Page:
Health Reform Package Continues to Advance

Some experts support the Senate bill, which could be approved by Christmas, but others have misgivings

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By Karen Pallarito
HealthDay Reporter

TUESDAY, Dec. 22 (HealthDay News) -- Prominent health-care experts are throwing their support behind the Senate version of the health reform package, which now looks like it will be passed before Christmas since Senate Democrats have garnered the 60 votes needed to move the bill forward.

"Overall, it is a multi-dimensional attack on the problems of our health-care system," said Karen Davis, president of the Commonwealth Fund, and includes all of the essential elements for achieving the goals of ensuring access to care, making coverage more affordable and slowing the growth of health-care costs.

The 10-year, $871 billion health reform package won't make its way to the White House until early next year, after House and Senate negotiators huddle to iron out differences between their respective bills. Assuming they reach an agreement, each chamber must vote on a compromise version. If the House and Senate pass the measure, then it will go to President Barack Obama for his signature.

The American Medical Association on Monday announced its support of the Senate bill.

"All Americans deserve affordable, high-quality health coverage so they can get the medical care they need -- and this bill advances many of our priority issues for achieving the vision of a health system that works for patients and physicians," AMA President-elect Dr. Cecil B. Wilson said in a statement.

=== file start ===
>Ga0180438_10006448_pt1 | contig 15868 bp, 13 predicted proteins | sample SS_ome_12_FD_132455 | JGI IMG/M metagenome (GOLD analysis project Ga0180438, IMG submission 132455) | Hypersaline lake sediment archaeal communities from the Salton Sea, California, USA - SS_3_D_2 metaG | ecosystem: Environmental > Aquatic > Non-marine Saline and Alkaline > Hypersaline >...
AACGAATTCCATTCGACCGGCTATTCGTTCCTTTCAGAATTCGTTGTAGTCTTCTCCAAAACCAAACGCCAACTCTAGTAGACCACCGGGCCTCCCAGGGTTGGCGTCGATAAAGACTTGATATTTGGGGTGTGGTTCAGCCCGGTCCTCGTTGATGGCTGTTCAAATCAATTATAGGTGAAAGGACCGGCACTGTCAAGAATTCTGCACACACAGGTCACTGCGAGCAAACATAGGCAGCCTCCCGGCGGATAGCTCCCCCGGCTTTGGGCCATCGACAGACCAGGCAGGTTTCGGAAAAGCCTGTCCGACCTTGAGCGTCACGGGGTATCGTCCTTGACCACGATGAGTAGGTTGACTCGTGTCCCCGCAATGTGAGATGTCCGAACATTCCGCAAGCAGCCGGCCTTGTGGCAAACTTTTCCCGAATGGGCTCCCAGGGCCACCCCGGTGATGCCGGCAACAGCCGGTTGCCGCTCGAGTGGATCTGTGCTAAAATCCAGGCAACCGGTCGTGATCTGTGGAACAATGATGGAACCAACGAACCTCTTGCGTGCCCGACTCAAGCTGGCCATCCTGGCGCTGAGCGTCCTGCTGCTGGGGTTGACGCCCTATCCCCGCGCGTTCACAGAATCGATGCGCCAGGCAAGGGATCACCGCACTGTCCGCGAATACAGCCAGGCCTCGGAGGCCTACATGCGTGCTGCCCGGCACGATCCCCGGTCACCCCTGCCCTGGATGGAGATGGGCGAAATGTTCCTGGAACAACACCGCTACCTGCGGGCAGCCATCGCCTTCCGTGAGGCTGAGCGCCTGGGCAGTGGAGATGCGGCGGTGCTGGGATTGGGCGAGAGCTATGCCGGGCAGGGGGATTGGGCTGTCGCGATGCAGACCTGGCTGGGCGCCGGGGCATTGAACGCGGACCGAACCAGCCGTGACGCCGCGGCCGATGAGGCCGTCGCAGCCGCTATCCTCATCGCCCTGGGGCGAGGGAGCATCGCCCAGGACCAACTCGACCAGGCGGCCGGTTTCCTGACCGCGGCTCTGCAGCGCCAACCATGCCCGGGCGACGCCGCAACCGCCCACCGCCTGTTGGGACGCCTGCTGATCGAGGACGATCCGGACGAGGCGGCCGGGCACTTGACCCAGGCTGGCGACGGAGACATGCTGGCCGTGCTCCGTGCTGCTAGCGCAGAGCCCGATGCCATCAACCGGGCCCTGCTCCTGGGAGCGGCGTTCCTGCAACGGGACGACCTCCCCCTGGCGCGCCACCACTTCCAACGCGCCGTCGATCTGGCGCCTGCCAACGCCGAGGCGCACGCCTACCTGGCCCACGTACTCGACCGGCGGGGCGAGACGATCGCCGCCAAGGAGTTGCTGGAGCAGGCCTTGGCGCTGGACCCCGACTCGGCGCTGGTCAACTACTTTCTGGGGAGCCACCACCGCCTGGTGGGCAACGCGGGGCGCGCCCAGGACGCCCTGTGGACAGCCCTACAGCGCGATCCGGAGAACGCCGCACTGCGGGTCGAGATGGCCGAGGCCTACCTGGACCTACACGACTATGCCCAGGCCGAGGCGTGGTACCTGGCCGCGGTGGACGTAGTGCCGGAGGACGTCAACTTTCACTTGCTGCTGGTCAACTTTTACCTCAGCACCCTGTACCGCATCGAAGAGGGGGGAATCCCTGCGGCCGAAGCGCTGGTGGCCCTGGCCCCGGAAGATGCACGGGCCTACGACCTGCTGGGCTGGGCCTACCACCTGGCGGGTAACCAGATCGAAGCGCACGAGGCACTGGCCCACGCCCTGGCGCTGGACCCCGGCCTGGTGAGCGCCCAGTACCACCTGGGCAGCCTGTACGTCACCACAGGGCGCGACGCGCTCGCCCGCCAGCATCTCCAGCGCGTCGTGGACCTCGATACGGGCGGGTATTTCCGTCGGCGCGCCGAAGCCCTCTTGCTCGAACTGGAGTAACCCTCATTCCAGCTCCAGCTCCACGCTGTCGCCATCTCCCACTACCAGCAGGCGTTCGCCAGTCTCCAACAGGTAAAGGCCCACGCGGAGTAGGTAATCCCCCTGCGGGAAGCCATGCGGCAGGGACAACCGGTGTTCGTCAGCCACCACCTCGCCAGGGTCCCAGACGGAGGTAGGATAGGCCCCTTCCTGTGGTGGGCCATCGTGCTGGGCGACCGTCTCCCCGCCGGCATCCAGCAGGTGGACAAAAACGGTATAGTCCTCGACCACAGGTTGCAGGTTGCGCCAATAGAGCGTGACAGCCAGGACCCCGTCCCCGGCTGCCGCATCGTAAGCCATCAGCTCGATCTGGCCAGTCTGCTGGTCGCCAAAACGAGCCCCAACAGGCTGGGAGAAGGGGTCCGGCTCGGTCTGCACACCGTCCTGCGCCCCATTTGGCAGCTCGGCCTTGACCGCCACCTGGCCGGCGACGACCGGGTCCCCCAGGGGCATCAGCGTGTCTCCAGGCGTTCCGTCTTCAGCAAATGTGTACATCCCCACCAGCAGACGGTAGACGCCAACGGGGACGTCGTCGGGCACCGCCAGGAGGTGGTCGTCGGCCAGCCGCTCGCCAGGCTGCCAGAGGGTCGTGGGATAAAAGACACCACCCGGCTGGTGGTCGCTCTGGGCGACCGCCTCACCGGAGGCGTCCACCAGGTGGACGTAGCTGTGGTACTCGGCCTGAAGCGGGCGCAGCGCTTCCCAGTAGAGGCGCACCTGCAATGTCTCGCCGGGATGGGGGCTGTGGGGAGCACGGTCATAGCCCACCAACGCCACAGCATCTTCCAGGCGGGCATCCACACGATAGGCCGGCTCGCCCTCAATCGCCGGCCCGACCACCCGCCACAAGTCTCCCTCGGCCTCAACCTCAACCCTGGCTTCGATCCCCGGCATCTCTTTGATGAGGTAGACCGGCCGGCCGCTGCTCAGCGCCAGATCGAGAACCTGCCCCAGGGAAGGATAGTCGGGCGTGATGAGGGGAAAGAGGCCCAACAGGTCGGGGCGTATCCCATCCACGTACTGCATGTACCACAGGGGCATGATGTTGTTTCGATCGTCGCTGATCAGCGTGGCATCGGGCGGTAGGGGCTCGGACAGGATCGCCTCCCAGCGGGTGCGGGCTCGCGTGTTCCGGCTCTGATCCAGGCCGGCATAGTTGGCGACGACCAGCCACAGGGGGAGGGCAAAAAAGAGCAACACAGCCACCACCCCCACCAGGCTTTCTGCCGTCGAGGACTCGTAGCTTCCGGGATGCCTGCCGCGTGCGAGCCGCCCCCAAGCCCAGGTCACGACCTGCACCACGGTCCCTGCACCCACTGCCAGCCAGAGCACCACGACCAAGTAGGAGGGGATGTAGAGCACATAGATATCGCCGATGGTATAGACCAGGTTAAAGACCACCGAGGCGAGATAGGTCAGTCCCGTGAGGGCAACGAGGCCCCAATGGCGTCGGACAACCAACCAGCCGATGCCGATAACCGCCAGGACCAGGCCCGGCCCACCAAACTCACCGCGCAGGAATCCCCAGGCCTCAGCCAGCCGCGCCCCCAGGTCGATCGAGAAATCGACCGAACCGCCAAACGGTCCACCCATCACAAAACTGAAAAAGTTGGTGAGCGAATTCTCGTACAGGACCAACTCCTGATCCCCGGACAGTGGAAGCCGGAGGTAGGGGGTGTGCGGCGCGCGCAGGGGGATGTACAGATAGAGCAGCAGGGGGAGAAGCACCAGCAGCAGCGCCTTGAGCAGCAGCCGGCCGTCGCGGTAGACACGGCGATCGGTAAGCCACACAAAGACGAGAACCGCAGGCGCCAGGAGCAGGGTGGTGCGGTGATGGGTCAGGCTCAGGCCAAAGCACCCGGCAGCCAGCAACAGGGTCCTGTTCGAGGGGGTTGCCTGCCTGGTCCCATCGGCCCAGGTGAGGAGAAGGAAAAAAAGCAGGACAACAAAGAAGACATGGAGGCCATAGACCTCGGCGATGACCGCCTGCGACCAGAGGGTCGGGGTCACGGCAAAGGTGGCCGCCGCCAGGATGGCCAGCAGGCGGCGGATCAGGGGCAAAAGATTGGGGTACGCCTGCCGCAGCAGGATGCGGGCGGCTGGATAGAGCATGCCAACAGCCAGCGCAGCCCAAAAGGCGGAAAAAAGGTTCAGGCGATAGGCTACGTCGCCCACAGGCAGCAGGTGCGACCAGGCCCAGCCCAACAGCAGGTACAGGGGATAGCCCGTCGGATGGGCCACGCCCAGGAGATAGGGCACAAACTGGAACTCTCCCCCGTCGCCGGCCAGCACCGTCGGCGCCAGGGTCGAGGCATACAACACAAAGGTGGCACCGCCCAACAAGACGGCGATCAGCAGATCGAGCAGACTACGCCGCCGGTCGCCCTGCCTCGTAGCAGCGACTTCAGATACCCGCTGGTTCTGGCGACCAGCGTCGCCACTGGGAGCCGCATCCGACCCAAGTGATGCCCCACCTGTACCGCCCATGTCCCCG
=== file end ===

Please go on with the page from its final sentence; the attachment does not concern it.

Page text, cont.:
The bill expands health insurance coverage to more than 94 percent of Americans under age 65, including 31 million uninsured, and provides tax credits to help low-income individuals and families pay for coverage. Exclusions on pre-existing conditions would be a thing of the past.

While Obama remains steadfast in his drive for health reform, the latest polling data from the Henry J. Kaiser Family Foundation suggests that the American public's outlook soured somewhat in December. Fifty-four percent of Americans now support health reform, while 41 percent say the nation cannot afford to take on health reform now. Those percentages mirror the spread in August, when angry citizens lambasted members of Congress at town hall debates across the country.

Thirty-five percent of Americans in December said they would be better off if Congress passes health reform, down 7 percentage points from November. The percentage who said they'd be worse off rose 3 points to 27 percent.

The bill requires most people, with some limited exceptions, to have health insurance coverage. Those who don't buy coverage that meets federal standards would pay a fine of $95 in 2014. That fine would rise to $750 in 2016.

One policy expert who touts free-market ideas in health care said the Senate bill, with its threat of fines and other penalties, bodes ill for consumers.

"It's all about devolving power and control over health care -- one-sixth of our economy -- to Washington," said Grace-Marie Turner, president of the Alexandria, Va.-based Galen Institute, a non-profit public policy research organization that say it's devoted to advancing free-market ideas in health policy.

The Senate version does not include a so-called public health option. But it does allow the federal Office of Personnel Management to negotiate with private health plans to offer coverage to the uninsured.

AARP, an advocate of the Senate measure, said the bill would strengthen Medicare for beneficiaries.

"The thing that's probably most important over time is it saves them a lot of money," said John Rother, executive vice president of the AARP. Seniors will save money on premiums and out-of-pocket costs, he said, adding, "It also saves them money by making preventive services free."

Still, there's some unfinished business as far as seniors are concerned.

"The most obvious thing for us is it does not finish the job of closing the 'doughnut hole' in the Medicare drug benefit and, of course, we have commitments from the Majority Leader and senior members to do so in the conference with the House," Rother said.

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